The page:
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NetBSD 6.1.5 - man page for mfs (netbsd section 8)

MOUNT_MFS(8)			   BSD System Manager's Manual			     MOUNT_MFS(8)

     mount_mfs -- mount a memory based file system

     mount_mfs [-N] [-a maxcontig] [-b block-size] [-d rotdelay] [-e maxbpg] [-f frag-size]
	       [-g groupname] [-i bytes-per-inode] [-m free-space] [-n inodes] [-o options]
	       [-p permissions] [-s size] [-u username] [-V verbose] special node

     mount_mfs is used to build a file system in virtual memory and then mount it on a specified
     node.  mount_mfs exits and the contents of the file system are lost when the file system is
     unmounted.  If mount_mfs is sent a signal while running, for example during system shutdown,
     it will attempt to unmount its corresponding file system.	special is ignored.

     Options with numeric arguments may contain an optional (case-insensitive) suffix:
	   b	Bytes; causes no modification.	(Default)
	   k	Kilo; multiply the argument by 1024
	   m	Mega; multiply the argument by 1048576
	   g	Giga; multiply the argument by 1073741824

     The following options define the general layout policies:

     -N 	 Causes the memory file system parameters to be printed out without really mount-
		 ing the memory file system.

     -a maxcontig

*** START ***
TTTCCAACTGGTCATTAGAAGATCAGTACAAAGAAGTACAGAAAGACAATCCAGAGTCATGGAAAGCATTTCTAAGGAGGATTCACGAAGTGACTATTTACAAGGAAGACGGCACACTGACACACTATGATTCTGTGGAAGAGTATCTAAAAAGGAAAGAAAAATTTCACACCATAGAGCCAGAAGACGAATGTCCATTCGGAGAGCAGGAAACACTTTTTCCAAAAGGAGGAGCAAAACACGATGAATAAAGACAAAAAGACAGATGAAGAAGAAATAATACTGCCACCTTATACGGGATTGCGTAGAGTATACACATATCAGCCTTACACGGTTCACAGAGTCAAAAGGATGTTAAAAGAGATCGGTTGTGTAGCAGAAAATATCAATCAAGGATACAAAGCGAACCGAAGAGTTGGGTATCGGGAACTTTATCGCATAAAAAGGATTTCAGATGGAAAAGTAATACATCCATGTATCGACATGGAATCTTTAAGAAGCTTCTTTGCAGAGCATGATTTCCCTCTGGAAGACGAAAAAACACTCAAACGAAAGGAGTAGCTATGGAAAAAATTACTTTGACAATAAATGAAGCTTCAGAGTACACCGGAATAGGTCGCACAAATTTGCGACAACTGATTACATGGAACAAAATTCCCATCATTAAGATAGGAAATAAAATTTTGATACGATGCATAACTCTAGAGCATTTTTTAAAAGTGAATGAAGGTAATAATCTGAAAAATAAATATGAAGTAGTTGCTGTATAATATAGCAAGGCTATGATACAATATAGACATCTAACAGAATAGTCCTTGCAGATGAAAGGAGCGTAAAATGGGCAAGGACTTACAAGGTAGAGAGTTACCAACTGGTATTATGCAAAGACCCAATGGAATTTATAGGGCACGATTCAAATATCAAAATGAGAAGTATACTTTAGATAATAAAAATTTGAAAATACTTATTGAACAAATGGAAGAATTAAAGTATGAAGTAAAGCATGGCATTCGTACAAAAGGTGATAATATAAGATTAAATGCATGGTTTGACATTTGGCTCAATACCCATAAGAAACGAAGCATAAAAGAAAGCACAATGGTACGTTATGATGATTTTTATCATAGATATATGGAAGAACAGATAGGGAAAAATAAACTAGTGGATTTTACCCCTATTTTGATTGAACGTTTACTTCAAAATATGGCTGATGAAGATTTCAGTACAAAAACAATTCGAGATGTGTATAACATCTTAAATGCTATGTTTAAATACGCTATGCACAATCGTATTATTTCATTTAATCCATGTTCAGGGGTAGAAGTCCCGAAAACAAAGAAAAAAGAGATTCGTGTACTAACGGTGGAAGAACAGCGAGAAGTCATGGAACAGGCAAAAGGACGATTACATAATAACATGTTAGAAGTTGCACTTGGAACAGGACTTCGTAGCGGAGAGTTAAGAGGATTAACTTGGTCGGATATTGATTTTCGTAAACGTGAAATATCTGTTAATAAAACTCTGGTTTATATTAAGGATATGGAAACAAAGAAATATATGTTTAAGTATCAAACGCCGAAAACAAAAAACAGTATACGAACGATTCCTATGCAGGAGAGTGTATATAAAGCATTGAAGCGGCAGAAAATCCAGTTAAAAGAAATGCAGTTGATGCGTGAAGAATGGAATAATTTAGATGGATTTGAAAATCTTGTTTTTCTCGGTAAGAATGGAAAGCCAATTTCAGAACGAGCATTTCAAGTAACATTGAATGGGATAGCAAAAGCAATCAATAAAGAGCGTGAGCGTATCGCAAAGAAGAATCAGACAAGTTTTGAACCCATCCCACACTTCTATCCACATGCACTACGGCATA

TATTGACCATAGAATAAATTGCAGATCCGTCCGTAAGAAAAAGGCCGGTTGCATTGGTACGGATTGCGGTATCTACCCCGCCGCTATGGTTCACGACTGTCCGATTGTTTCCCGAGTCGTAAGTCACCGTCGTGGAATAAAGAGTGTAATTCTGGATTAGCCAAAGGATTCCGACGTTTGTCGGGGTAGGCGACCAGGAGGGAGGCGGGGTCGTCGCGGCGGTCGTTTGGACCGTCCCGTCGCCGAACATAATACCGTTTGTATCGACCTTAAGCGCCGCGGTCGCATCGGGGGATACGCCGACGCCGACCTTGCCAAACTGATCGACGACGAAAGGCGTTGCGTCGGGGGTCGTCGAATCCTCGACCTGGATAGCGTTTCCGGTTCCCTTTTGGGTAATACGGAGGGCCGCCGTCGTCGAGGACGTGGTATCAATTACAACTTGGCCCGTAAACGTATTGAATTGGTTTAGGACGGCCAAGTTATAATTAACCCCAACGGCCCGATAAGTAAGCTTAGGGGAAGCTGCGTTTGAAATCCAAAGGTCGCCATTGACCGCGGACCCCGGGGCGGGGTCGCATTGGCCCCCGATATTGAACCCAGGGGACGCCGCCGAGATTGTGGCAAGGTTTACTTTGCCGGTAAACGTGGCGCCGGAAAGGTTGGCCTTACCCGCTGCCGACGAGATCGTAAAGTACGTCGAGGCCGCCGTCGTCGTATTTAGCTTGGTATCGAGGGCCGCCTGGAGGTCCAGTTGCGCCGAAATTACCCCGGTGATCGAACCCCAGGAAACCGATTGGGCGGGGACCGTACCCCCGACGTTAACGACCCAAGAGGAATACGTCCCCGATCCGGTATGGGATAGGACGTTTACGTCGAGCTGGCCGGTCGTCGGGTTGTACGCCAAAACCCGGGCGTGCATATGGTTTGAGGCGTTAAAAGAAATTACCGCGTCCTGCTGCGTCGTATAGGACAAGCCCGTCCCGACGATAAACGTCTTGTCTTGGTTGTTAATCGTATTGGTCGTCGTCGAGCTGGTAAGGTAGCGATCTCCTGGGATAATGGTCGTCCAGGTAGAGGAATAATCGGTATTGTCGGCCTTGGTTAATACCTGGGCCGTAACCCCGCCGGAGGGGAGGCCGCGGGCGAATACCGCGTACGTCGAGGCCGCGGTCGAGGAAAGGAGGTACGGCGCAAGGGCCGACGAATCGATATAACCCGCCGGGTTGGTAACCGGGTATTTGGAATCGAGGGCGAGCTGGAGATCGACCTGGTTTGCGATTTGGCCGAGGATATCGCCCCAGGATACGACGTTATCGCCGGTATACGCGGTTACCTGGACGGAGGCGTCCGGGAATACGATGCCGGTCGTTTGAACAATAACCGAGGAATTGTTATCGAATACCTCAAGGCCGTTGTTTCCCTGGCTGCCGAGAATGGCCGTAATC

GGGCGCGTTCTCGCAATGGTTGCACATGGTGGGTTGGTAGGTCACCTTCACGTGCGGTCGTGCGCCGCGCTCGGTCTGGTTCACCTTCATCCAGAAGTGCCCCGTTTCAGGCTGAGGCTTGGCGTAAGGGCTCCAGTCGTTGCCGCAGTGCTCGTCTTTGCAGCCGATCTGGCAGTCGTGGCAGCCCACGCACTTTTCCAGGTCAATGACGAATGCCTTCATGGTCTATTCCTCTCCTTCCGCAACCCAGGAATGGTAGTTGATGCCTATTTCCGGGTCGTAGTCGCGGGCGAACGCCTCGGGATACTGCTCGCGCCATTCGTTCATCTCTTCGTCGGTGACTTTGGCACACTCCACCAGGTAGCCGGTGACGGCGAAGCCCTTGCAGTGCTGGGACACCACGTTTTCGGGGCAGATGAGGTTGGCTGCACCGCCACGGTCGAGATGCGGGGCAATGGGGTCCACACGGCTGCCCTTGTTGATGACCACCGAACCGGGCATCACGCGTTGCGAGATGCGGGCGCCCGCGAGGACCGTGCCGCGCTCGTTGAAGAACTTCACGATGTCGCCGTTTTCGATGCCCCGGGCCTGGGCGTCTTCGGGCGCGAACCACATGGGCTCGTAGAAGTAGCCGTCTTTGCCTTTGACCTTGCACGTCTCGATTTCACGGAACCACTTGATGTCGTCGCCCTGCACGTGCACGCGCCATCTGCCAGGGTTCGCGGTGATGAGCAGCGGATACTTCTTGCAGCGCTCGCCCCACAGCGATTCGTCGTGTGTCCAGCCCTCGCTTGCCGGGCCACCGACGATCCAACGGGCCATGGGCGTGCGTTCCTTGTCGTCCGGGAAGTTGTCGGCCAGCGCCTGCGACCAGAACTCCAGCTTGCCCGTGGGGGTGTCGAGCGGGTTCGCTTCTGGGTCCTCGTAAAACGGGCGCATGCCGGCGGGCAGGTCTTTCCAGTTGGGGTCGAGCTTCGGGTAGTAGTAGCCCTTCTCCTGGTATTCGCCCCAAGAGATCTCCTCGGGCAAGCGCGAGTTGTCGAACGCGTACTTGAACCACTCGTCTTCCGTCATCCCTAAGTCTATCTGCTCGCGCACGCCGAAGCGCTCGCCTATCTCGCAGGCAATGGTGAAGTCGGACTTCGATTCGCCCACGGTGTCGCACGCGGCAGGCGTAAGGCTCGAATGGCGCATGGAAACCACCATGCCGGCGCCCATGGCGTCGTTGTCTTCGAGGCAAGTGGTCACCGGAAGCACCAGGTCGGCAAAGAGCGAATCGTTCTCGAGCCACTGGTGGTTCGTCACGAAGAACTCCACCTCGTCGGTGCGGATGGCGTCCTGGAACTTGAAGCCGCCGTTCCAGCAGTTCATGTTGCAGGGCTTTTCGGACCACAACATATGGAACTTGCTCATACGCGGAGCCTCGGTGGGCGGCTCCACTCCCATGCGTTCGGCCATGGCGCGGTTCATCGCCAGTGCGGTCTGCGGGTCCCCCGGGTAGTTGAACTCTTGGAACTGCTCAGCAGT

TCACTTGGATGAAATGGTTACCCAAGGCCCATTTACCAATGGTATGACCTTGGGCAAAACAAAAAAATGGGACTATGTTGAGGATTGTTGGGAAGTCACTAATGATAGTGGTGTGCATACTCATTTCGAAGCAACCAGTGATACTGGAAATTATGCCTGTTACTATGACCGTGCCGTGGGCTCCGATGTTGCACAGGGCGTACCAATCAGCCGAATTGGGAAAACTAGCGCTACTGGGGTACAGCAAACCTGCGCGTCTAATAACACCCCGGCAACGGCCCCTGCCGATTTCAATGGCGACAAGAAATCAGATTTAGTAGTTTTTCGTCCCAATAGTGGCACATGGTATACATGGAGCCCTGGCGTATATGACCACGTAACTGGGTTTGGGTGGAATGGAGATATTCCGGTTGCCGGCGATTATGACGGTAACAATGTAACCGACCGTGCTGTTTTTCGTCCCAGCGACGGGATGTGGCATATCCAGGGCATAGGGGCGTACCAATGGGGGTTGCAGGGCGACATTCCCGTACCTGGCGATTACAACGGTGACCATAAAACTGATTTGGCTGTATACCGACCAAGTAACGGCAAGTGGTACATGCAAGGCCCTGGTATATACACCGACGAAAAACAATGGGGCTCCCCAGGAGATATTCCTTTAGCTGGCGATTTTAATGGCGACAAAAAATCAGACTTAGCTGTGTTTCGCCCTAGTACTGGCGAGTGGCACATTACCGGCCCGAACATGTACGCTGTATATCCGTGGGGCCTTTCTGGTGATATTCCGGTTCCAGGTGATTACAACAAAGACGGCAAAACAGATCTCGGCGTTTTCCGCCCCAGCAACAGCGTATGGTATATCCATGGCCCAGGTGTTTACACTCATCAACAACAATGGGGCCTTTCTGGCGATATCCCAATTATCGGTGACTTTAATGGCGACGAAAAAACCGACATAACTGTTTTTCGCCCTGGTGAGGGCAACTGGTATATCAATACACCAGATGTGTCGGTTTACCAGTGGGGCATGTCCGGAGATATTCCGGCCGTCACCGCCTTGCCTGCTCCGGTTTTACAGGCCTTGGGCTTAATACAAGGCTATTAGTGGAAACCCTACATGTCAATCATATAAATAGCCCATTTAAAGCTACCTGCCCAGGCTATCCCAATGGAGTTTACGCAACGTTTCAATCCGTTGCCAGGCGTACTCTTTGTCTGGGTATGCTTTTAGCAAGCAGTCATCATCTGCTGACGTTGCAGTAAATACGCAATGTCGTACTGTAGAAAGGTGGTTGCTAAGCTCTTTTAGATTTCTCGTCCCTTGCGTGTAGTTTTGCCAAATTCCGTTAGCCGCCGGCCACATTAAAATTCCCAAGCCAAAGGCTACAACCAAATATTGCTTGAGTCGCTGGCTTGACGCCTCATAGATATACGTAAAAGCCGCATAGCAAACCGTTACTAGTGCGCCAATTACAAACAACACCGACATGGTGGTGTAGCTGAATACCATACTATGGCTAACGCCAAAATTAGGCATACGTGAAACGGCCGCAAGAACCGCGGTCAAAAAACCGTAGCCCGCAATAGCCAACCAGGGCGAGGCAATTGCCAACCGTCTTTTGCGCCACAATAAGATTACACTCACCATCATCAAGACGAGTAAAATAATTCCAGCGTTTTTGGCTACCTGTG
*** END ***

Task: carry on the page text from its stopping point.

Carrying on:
This specifies the maximum number of contiguous blocks that will be laid out
		 before forcing a rotational delay (see the -d option).  The default value is 8.
		 See tunefs(8) for more details on how to set this option.

     -b block-size
		 The block size of the file system, in bytes.  It must be a power of two.  The
		 smallest allowable size is 4096 bytes.  The default size depends upon the size
		 of the file system:

		       file system size  block-size
		       < 20 MB		 4 KB
		       < 1024 MB	 8 KB
		       >= 1024 MB	 16 KB

     -d rotdelay
		 This specifies the expected time (in milliseconds) to service a transfer comple-
		 tion interrupt and initiate a new transfer on the same disk.  The default is 0
		 milliseconds.	See tunefs(8) for more details on how to set this option.

     -e maxbpg	 This indicates the maximum number of blocks any single file can allocate out of
		 a cylinder group before it is forced to begin allocating blocks from another
		 cylinder group.  The default is about one quarter of the total blocks in a
		 cylinder group.  See tunefs(8) for more details on how to set this option.

     -f frag-size
		 The fragment size of the file system in bytes.  It must be a power of two rang-
		 ing in value between block-size/8 and block-size.  The optimal
		 block-size:frag-size ratio is 8:1.  Other ratios are possible, but are not rec-
		 ommended, and may produce unpredictable results.  The default size depends upon
		 the size of the file system:

		       file system size  frag-size
		       < 20 MB		 0.5 KB
		       < 1024 MB	 1 KB
		       >= 1024 MB	 2 KB

     -g groupname
		 This specifies the group name or group id of the root inode of the file system.